This book examines in detail the strategic relevance of the Arthashastra. Attributed to the fourth century B.C., this classical treatise on state and statecraft rests at the intersection of political theory and international relations.
Adopting a hermeneutic approach, the book discusses certain homologies related to concepts such as power, order, and morality. Underlining the conceptual value of the Arthashastra and classical texts such as Hitopdesha and Pancatantra, this volume highlights the non-western perspectives related to diplomacy and statecraft. It shows how a comparative analysis of these texts reveals a continuity rather than a change in the styles, tactics, and political strategies. The book also showcases the value these ancient texts can bring to the study of contemporary international relations and political theory.
This volume will be of interest to students, scholars and teachers of political studies, Indian political thought, and philosophy, South Asian studies, political theory and international relations.
"Arthasashtra, a seminal text on ancient Indian statecraft primarily studied by historians and political scientists has at long last found a brilliant interpreter. Medha Bisht’s meticulously researched and lucidly argued work is stunning in its scope and extremely stimulating."
—Pushpesh Pant, Former Professor, School of International Studies, Jawaharlal Nehru University, New Delhi
"This is a book that I was waiting for. Medha Bisht has revived and made contemporary the political cum philosophical text of Kautilya. She navigates and integrates the foundational Indic text and tradition seamlessly with various disciplines. A refreshing piece of work of knowledge production. Recommended as a text book for International Studies, social science, strategic studies and International Relations."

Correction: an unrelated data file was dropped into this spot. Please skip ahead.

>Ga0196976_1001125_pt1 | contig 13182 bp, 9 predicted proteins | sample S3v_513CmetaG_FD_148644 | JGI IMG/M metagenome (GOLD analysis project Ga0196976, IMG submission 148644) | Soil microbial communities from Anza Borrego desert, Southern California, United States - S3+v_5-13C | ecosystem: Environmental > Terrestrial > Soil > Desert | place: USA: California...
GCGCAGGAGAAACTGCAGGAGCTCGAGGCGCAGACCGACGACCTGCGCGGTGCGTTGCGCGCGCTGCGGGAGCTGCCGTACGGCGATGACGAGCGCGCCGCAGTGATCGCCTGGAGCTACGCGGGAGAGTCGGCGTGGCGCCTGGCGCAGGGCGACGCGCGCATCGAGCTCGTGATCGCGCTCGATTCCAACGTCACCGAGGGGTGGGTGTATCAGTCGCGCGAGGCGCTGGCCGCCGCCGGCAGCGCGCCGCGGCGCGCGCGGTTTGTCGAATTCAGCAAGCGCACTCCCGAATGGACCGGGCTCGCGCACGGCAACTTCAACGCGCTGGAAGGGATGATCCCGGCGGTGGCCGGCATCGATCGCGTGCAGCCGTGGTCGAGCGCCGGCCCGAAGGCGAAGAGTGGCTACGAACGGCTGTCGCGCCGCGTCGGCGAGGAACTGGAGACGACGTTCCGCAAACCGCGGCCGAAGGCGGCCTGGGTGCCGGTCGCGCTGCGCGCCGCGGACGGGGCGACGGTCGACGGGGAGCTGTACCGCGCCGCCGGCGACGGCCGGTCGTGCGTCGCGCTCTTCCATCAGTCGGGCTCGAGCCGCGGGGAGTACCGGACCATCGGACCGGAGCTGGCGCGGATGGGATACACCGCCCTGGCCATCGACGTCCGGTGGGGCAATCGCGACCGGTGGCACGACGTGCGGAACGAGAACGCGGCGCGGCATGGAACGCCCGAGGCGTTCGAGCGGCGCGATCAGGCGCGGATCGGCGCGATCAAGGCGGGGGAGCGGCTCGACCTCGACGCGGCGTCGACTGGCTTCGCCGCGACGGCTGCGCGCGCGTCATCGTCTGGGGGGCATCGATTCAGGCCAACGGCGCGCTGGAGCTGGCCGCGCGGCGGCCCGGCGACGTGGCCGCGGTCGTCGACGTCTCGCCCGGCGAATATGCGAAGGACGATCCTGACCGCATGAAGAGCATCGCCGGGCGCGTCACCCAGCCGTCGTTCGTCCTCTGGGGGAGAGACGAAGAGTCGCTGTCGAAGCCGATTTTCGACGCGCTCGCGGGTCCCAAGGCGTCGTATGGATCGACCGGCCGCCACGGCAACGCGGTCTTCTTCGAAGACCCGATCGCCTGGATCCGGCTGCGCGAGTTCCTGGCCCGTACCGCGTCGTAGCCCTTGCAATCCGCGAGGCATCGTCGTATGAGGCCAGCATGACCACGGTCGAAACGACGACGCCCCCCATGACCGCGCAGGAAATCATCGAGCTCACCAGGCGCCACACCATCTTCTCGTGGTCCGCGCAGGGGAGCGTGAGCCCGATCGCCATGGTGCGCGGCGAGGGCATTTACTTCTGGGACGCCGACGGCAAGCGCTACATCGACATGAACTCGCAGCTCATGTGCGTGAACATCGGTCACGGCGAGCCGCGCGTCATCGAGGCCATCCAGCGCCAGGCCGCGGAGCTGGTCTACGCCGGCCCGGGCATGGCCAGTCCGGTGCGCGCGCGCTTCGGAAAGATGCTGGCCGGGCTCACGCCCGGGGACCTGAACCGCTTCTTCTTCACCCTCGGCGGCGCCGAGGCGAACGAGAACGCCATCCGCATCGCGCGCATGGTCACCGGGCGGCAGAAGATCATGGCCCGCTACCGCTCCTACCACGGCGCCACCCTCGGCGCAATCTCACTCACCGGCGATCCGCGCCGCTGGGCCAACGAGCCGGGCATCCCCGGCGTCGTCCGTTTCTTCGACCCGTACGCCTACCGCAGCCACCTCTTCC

—Pradeep Kumar Gautam, Consultant to the Indigenous Historical Knowledge Project at the Institute for Defence Studies and Analyses, New Delhi
"As scholars of political science and international relations from around the world begin to discover the non-Western contributions to the understanding of power, order, justice and statecraft, Medha Bisht offers a rich and rewarding theoretical engagement with Kautilya’s Arthashastra."
—C. Raja Mohan, Director, Institute of South Asian Studies, National University of Singapore
"For whatever reason, the western scholars have mostly ignored the Arthasastra, a majestic work on statecraft by Kautilya, a third-century bc Indian scholar and statesman. Rooted in the Hindu philosophy and the concept of Dharma, Arthasastra,a grand strategic work,deals with the nature of state, power, morality, ends-mean-ways, and foreign policy. Using modern political science vocabulary, Medha Bisht inquires into Arthasastra’s philosophy, ideas and methodology and their contemporary relevance. Deserving wide readership, this is a serious work of scholarship aimed at western political scientists."
—Arvind Gupta, Director, Vivekananda International Foundation and Former Deputy National Security Adviser, Government of India
List of Tables. Preface. Acknowledgments. Introduction Part I: The Philosophical-Strategic Leanings 1. Introducing Arthashastra: Towards Pre- Disciplinarity 2. Arthashastra and the Indian Tradition: Philosophical Underpinnings 3. Arthashastra and the Western Tradition: Strategic Underpinnings Part II: The Conceptual -Contextual Leanings 4. Morality, Power and Order: Concepts in International Relations 5. The Kautilyan State and Statecraft—Contextualising Desirablily 6. Morality, Power and Order: A Systems Analysis 7. Feasibility of State and Statecraft: Theorizing Concepts Part III: Non-Western Reflections on State and Statecraft 8. State and Statecraft: Reflecting on Non-Western Vocabularies 9. Conclusion. Bibliography. Index.